Doubts over new rocket site
It's not hard to see why Blake Nikolic (llustrated) is pumped up about shooting for the stars.
Since starting Black Sky Aerospace two years ago, he's already overseen the firing of rockets from his base in the Logan suburb of Jimboomba and runs the biggest manufacturing plant of its kind in the southern hemisphere.
Nikolic, a former Army pilot who grew up with a fascination for fireworks, is now aiming to have his firm become the first privately-owned Australian rocket maker to get a vehicle 100km up and into space.
He's clearly part of a fast-expanding industry.
As demand for satellites and other commercial uses of space appear poised for enormous growth, the Australian Defence Force is also set to spend $65bn over the next decade on long-range rocket technology.
But Nikolic told an East Coast Forum luncheon in Brisbane on Tuesday that he has serious doubts about the viability of a proposed rocket launch site near Abbot Point, about 100km north of Airlie Beach. More on that below!
Space is suddenly a hot topic and you know that's the case because the pollies have finally perked up and taken notice.
Sure, the late Premier Sir Joh Bjelke-Petersen pushed for the development of a space launch facility at Cape York in 1986 but that went nowhere at the time, with many dismissing it then as fanciful nonsense.
Not anymore. Queensland's space sector, which already supports more than 2000 jobs and generates $760m for businesses across the state, seems to be on the cusp of a great leap forward.
Just last week Opposition leader Deb Frecklington committed $15m to build a launch facility near Abbot Point if she triumphs in next month's election.
The government-owned site, forecast to create 100 jobs during construction and another 200 permanent roles, would be anchored by Gold Coast-based outfit Gilmour Space Technologies. That firm claims that it's on track to launch Australia's first satellite in 2022 on its Eris orbital rocket.
"Our investment will create new markets for Queensland in industries like advanced manufacturing, aerospace, defence, mining, technology and tourism,'' Frecklington said.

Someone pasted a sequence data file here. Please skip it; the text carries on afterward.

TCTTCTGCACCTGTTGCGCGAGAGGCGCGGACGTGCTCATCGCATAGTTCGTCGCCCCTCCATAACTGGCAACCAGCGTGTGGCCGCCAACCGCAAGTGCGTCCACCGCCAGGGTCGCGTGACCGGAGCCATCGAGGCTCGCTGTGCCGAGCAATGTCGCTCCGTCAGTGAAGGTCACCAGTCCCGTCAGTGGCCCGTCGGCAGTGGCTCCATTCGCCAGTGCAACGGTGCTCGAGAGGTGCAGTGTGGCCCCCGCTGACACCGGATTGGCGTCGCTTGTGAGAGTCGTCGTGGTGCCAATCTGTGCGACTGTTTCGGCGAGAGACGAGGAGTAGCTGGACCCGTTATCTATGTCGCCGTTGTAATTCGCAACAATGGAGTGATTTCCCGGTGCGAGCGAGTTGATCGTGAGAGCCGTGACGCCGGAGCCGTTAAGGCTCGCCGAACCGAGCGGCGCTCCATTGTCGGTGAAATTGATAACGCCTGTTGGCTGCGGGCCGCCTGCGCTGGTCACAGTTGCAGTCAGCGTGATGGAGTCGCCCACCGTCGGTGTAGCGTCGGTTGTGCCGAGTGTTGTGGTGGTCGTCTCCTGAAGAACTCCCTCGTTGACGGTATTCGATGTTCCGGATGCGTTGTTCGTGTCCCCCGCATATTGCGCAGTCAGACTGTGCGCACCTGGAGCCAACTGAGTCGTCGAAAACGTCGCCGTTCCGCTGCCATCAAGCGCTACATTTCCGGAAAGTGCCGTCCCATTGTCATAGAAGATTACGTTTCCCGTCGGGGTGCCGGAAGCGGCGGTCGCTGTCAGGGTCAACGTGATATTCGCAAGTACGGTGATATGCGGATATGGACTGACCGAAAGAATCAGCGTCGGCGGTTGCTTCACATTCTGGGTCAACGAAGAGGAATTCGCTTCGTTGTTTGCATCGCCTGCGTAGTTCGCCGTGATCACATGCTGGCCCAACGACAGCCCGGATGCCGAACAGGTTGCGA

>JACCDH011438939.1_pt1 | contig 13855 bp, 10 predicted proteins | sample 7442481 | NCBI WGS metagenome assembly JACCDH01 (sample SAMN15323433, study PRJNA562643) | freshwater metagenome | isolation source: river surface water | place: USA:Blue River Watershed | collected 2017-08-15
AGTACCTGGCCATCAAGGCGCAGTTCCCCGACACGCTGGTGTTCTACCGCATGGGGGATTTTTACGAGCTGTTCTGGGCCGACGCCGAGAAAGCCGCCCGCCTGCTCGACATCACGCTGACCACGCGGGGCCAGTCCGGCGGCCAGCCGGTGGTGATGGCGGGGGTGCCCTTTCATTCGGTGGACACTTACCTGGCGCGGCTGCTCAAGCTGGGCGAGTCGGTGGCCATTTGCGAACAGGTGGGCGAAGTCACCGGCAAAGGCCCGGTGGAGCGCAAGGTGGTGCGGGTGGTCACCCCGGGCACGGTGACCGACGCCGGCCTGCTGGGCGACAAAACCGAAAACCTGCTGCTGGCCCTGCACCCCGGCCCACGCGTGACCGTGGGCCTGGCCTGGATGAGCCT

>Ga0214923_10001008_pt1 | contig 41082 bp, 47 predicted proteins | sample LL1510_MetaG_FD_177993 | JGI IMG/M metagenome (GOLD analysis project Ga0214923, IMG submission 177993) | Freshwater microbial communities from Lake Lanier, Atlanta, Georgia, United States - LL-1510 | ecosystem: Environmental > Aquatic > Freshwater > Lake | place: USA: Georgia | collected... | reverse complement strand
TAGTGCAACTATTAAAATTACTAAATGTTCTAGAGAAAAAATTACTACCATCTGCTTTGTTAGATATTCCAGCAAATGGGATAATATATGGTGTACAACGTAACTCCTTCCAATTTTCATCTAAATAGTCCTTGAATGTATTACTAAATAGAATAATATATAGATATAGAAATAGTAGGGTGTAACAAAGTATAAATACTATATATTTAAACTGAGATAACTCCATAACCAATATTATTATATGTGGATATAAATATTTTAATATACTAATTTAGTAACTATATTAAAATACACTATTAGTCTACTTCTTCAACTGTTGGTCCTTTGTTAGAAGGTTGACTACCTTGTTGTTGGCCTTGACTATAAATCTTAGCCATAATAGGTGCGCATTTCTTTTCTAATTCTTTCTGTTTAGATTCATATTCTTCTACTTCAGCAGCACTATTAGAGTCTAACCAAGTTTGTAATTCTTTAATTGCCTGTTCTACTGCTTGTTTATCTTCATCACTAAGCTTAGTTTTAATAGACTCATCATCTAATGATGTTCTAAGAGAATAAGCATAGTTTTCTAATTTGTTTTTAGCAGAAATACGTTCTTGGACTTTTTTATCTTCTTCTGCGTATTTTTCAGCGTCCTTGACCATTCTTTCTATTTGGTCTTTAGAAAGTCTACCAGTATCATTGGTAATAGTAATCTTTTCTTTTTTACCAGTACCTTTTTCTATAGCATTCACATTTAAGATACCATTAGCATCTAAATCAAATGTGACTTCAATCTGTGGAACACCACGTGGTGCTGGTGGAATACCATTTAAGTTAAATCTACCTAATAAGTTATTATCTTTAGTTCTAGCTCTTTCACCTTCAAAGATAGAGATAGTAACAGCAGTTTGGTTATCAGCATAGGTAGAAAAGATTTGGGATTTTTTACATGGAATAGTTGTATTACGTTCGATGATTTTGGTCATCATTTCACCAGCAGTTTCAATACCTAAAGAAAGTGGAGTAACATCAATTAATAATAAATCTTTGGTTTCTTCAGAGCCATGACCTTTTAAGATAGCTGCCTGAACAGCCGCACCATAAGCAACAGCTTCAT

"Globally, space is a multi-trillion-dollar industry and the LNP's investment will help make Queensland a major player."
Frecklington's concrete plan follows the State Government's somewhat more timid announcement in late July that it would merely start consultation on a proposed rocket launch facility around Abbot Point. It's part of an $8m "space industry strategy'' from now to 2025.
But Nikolic said Abbott Point is hugely problematic because of its proximity to busy corridors for both airlines and shipping, as well as the Great Barrier Reef. He predicted that getting insurance for the frequent firing of rockets would be extremely difficult.
Pointing to the danger of mishaps and the need for frequent stoppages of traffic during launches, he seemed extremely sceptical about the site's viability.
"It's probably never going to happen,'' he told guests squeezed into the cellar room of the Port Office Hotel.
A much better location, he explained, would be in the far north of the Cape York Peninsula (ironically, the area favoured by Joh!) because it avoids those transport and reef complications.
Regardless of which area finally gets the nod, Queensland is already playing catch up. Both South Australia and the Northern Territory are nearing operational readiness for their launch sites.
Still, forecasts suggest that Queensland's capabilities and location could help the space sector support up to 6000 jobs and contribute between $3.5bn and $6bn to the state's economy by 2036.
Our version of NASA, the newly-created Australian Space Agency, aims to triple the size of the nation's space economy to $12bn by 2030. It could see the creation of up to 20,000 jobs.
The growth trajectory is consistent with global trends.
The world's space industry, worth a whopping $US345bn, is three-quarters driven by the private sector. It's tipped to triple in value by 2040.
Originally published as Doubts over new Qld rocket site